On almost every golf course there are at least three or four holes where it is a distinct advantage to get the ball out a good, long distance from the tee. I am now 59 years old, and in recent years I have found that I can no longer get that old yardage with standard-length drivers. Like any player who once was a fairly long hitter, I hated to give up that distance and play an old man's game, so two years ago I began experimenting with longer-shafted drivers. Of course, the idea was not original. Through the years many fine amateurs and pros—Bobby Cruickshank and Chick Evans among them—have used such clubs successfully.

Based on my own experiences, I have come to the following conclusions about longer-shafted drivers: 1) They do indeed facilitate greater distance, especially for men over 50. 2) The swing is easier to control. 3) Your swing pattern need not be altered. 4) After running the scale from 46-inch shafts to 51-inch shafts, I find that 48 inches is best for me. I understand that Bing Crosby is using 46 inches. (The standard length is 43 inches.)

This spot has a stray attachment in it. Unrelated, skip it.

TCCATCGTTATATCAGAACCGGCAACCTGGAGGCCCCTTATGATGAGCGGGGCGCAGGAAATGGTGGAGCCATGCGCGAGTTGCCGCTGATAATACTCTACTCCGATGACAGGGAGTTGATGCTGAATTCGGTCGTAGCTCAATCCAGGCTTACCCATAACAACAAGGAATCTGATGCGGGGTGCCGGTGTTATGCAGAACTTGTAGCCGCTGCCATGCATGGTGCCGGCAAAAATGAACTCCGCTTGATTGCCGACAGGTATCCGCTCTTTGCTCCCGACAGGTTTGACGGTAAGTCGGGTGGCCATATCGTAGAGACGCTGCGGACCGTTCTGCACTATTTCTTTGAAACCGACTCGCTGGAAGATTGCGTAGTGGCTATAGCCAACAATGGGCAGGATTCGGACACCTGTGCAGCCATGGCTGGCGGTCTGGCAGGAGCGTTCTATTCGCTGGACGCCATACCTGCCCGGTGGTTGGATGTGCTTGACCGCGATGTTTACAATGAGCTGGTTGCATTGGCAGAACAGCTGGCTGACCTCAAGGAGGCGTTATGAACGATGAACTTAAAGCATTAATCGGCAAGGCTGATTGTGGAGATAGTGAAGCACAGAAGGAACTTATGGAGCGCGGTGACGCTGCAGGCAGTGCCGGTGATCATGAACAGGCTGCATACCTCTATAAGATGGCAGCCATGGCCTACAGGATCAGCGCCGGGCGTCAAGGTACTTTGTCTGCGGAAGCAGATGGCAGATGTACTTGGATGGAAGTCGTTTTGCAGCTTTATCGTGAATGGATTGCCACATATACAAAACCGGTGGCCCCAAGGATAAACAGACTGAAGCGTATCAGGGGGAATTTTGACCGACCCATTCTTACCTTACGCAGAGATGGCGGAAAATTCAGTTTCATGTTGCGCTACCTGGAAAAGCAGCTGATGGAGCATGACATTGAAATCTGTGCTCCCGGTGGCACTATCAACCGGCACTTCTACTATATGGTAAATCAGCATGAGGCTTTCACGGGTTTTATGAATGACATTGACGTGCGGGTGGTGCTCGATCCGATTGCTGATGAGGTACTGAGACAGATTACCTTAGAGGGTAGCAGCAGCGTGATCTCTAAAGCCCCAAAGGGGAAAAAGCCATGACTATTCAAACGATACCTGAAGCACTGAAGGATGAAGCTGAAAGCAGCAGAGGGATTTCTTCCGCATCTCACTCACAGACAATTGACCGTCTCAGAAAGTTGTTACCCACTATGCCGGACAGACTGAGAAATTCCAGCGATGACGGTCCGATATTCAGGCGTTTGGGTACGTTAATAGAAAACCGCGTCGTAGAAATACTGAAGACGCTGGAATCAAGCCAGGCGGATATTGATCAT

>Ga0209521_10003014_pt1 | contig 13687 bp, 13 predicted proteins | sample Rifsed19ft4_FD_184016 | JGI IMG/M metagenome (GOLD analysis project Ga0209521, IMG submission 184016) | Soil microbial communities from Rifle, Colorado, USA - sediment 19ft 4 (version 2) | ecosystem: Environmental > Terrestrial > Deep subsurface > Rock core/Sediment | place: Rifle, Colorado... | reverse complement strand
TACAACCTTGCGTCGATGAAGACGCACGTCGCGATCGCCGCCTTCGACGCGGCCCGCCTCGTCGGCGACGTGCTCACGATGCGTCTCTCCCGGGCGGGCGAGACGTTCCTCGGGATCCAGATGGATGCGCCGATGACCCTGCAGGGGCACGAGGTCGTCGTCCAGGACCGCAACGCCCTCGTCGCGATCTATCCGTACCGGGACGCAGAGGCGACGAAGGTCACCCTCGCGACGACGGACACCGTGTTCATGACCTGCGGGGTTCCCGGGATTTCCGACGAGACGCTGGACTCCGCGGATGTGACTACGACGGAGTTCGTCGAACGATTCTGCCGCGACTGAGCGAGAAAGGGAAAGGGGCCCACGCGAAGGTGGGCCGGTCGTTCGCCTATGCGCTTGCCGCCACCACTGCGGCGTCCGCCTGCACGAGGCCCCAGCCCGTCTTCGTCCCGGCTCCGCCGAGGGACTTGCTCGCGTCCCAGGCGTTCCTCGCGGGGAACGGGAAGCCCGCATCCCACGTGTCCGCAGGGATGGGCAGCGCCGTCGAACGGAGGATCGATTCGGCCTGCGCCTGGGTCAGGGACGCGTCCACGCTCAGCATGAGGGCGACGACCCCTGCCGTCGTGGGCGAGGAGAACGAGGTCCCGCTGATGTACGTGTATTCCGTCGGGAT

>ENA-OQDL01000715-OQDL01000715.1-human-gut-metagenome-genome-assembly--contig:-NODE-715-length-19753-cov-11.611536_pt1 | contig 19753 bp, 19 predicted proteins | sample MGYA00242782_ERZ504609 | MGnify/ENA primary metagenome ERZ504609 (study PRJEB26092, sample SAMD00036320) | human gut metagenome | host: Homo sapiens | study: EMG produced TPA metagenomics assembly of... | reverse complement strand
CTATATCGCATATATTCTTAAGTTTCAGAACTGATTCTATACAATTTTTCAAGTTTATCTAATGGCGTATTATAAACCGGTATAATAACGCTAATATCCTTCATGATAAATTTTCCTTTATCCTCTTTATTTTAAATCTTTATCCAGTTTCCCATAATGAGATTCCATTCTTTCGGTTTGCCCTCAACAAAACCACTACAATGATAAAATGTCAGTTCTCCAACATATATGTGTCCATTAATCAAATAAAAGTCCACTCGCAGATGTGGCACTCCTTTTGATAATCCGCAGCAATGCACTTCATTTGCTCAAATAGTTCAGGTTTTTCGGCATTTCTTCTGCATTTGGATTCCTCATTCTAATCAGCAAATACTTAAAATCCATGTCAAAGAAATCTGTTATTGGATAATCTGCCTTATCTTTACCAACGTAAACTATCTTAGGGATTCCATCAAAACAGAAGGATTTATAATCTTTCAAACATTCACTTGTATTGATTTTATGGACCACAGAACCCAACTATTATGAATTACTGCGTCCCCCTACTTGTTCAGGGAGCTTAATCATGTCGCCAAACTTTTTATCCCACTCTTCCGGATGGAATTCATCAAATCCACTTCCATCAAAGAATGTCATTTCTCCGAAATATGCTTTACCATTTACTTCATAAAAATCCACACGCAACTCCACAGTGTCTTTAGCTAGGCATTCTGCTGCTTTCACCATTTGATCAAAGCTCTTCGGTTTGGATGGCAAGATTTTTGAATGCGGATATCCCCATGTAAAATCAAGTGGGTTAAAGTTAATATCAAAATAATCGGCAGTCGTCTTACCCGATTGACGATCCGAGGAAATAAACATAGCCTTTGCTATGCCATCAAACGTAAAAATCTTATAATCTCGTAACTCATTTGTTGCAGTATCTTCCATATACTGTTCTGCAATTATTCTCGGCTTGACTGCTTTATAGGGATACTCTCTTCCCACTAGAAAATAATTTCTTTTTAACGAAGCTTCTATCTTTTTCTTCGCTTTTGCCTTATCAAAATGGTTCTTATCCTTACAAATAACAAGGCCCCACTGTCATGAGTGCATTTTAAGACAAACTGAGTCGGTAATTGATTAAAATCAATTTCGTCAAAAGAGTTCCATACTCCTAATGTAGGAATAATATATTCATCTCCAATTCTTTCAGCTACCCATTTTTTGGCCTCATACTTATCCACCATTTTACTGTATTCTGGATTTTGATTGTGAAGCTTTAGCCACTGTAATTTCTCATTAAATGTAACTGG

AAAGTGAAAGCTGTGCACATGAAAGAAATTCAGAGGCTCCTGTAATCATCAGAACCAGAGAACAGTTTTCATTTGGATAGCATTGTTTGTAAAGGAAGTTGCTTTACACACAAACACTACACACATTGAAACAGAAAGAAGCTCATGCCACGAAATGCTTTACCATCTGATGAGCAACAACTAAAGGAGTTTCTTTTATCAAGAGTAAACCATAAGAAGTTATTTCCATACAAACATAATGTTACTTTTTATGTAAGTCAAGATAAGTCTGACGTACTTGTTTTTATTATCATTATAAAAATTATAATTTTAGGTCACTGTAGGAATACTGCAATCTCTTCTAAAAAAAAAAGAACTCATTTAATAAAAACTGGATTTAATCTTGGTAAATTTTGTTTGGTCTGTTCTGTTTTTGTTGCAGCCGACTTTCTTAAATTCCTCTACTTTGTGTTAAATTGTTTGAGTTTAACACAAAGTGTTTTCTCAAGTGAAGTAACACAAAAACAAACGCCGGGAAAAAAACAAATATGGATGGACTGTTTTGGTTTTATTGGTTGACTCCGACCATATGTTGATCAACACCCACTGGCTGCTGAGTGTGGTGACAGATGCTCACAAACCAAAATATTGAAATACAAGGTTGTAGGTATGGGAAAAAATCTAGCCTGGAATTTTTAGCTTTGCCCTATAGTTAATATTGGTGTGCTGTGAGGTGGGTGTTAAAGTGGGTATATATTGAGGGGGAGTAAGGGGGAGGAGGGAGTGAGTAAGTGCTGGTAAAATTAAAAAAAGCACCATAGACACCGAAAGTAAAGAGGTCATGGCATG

Skipping the involved language of physics, it all boils down to this: the two ways you can gain greater distance are a) by increasing the speed of your club head by speeding up your swing, or b) by increasing the arc of your swing. The former is risky. It multiplies the chances for error. Go with the latter. Keep your normal speed and increase your arc with a longer-shafted club.

from AL COLLINS, Bahamas Country Club, Nassau and Sleepy Hollow Country Club, Scarborough-on-Hudson, N.Y.

TWO PHOTOS TWO ILLUSTRATIONSAl Collins demonstrates the standard-length and the longer-length drivers

NEXT WEEK: SHELLEY MAYFIELD ON THE LEFT HEEL

HOLE YARDS PAR R1 R2 R3 R4
OUT
HOLE YARDS PAR R1 R2 R3 R4
IN
Eagle (-2)
Birdie (-1)
Bogey (+1)
Double Bogey (+2)